Wednesday, 13 June 2012
North and South by Elizabeth Gaskell
Now, I should first like to note that, at the start of my copy there was a preface mentioning that N&S originally came out as entries in a newspaper and so Elizabeth did not feel she had included everything she could and some vital parts to the story had to be omitted, this was corrected in some parts when she was to have the book published but at other parts it does feel that some of it has been rushed *cough* the ending *cough*.
The story follows Margaret Hale as she moves back to live with her parents in her beloved old parish home in Helstone only to be faced with leaving it as her father, the vicar, has a crisis of conscience (not faith, he doesn't lose his faith only finds that his views on it differ from the church's - or something like that, not completely explained).
With their income cut down, and unable to live in the cottage as it is for the parish priest, the Hale's must find a place that is affordable and all signs point to that place being up in the North of England (as opposed to the South where they currently reside). By contacting an old friend Mr Hale finds them a good deal on a house but apart from that it appears that responsibility for everything else falls on Margaret and this seems to remain one of the underlying themes throughout the book.
The differences between the manufacturing North and the agrarian South are made clearly evident through Margaret's eyes, at first as she favours her home the south, and is obviously looking at it through fond memories and rose tinted spectacles. This comes in direct contrast with our male lead character, Mr Thornton, who is a Milton man born and bred and is the epitome of the what Gaskell believes the north stands for; someone who has worked his way from destitution to a place of prominence in the eyes of the other mill owners, who is sought for advice and known for being honest and open. The south is represented in a softer, kinder way that relies a lot on words and less on action, where it would seem the (supposedly) warmer climate and more laid back way of life has become a part of the people themselves.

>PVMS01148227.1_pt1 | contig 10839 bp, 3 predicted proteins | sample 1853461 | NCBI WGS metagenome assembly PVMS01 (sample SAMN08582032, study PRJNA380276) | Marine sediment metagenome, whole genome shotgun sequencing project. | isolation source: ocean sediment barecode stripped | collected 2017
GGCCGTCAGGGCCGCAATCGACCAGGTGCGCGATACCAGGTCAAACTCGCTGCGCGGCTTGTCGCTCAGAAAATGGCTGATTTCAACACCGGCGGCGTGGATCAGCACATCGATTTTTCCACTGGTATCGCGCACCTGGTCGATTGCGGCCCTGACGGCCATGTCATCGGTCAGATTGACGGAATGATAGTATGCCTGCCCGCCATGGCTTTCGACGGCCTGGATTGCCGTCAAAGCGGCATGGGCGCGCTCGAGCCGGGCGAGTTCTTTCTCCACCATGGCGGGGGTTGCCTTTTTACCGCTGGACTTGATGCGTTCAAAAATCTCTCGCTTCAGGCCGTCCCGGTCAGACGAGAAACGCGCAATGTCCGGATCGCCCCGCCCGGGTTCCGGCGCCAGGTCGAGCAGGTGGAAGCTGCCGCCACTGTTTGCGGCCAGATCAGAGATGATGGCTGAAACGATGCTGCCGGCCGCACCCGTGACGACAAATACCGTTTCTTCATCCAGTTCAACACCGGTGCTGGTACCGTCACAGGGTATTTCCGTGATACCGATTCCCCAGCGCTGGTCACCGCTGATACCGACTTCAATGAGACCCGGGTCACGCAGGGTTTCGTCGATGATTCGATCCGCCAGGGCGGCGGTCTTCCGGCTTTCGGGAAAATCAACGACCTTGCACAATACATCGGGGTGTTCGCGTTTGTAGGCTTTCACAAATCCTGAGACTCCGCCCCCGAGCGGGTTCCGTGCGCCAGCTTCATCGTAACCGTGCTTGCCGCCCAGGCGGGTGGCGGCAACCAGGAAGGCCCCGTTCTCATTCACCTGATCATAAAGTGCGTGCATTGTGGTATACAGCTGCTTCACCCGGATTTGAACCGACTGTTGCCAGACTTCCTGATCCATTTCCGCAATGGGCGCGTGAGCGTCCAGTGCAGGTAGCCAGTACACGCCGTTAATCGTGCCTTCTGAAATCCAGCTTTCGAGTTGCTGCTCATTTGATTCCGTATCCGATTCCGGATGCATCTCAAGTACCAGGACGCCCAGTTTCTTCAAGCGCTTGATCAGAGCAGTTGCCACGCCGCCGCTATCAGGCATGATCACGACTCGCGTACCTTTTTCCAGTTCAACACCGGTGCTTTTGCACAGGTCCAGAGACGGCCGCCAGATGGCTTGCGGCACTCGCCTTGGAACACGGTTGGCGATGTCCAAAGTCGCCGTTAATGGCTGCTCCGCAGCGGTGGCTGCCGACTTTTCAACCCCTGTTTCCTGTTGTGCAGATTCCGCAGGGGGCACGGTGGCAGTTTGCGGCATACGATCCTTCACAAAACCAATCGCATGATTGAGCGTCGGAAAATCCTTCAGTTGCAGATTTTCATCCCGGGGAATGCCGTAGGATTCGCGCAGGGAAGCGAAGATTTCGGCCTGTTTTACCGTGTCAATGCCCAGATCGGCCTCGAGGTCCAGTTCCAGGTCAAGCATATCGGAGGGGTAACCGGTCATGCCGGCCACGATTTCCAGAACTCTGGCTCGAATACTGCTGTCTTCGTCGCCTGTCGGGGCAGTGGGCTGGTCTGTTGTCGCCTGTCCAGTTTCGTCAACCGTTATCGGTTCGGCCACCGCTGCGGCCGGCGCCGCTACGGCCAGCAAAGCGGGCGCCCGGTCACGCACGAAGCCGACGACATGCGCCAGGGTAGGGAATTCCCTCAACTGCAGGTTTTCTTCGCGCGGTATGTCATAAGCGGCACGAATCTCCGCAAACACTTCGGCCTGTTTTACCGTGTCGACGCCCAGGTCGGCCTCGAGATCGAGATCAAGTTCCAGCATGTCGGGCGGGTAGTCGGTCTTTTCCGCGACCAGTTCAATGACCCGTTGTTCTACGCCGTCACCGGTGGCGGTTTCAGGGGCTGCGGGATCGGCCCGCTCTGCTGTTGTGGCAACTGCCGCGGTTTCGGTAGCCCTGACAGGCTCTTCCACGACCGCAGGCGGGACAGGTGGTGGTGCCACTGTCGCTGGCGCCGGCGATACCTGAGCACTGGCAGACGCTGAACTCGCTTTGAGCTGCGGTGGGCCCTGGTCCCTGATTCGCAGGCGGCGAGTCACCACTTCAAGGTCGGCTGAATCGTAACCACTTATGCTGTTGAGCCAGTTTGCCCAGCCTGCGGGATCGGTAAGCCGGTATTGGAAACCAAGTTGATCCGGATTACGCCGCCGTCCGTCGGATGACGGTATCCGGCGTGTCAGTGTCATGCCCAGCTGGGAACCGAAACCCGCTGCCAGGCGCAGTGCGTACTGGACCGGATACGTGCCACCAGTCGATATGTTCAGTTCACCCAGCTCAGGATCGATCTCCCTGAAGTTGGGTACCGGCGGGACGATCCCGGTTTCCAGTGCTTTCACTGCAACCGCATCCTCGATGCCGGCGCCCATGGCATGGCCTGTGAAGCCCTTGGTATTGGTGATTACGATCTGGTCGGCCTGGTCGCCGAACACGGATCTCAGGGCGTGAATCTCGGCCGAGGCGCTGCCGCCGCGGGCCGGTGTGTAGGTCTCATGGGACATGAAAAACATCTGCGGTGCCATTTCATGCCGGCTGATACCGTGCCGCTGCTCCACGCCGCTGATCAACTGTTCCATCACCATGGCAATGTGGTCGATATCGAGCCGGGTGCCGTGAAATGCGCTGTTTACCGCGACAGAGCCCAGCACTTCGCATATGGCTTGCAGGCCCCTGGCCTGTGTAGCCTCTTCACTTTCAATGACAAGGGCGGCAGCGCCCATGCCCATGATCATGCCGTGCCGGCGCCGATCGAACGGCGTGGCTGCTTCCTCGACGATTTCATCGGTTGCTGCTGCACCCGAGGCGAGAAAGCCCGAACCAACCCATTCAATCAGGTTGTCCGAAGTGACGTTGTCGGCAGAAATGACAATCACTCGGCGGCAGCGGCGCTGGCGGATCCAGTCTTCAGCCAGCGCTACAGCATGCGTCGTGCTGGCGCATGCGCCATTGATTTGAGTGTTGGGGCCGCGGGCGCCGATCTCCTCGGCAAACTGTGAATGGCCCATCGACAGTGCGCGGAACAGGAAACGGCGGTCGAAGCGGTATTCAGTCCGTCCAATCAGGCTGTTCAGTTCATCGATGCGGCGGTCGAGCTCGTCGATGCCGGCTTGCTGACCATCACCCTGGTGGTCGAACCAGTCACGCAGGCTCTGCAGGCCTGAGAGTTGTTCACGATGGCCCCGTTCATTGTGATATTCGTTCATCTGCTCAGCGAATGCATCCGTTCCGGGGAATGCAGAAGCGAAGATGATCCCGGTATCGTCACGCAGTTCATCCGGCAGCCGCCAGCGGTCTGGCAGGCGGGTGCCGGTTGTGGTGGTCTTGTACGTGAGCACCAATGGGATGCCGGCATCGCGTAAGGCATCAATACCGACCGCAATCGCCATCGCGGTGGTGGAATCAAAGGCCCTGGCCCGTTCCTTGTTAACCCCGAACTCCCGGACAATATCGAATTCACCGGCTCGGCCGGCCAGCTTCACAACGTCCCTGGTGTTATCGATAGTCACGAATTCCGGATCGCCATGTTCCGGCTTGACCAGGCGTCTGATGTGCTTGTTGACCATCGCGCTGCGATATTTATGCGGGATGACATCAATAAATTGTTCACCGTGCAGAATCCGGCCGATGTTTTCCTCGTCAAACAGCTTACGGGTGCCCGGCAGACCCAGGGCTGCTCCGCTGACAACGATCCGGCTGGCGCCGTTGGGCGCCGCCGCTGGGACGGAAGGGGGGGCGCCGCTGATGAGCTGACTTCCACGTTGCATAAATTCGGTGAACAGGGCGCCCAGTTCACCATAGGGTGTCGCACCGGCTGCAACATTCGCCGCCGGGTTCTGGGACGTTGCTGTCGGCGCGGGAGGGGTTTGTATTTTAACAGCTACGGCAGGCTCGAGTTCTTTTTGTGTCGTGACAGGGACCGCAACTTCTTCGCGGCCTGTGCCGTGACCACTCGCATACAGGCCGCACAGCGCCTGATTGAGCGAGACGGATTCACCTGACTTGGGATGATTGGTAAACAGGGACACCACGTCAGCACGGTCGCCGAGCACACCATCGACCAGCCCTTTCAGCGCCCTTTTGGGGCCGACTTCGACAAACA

What follows is a story of understanding, love, tragedy, friendship and one or two things that made me get a bit teary as well as Gaskell's more political views on class barriers, how women are perceived and expected to act as well as the relationship between an employer and his employees. These are usually the lines Austen refuses to step over and barely hints at with her well-veiled hints at her political standings covered in lines of poetic descriptions and fun, light hearted debates.
I found this book to be just as enjoyable, if not moreso, than the BBC adaptation - and I love the adaptation (seriously, it's not all about Armitage, I swear!). Gaskell delivers a work that reminds you of Austen but goes deeper into the personalities and psyches of the main character. Where Austen gives you a strong-willed heroine Gaskell adds on the deeper thoughts this woman has. At some points I truly felt sorry for Margaret, at others I wanted to slap her before then acknowledging that maybe she had a point. Mr Thornton is not just there to be the male lead who has the ladies at his feet but has a brain and business sense that would make even your modern day man proud.
Managing to grasp the changing moods of the time, Gaskell really doesn't sugar coat too much for the poor readers delicate senses at the time, although nowadays we'd barely bat an eye at some of the descriptions of the slums, but then we have history lessons and resources to draw on to already have an idea of how bad it really was.
A brilliant read that will stay with me for a long while. I recommend this to anyone who enjoys fiction from this time period and if you happen to get your hands on the BBC adaptation after reading this I suggest chucking out th other half when watching it!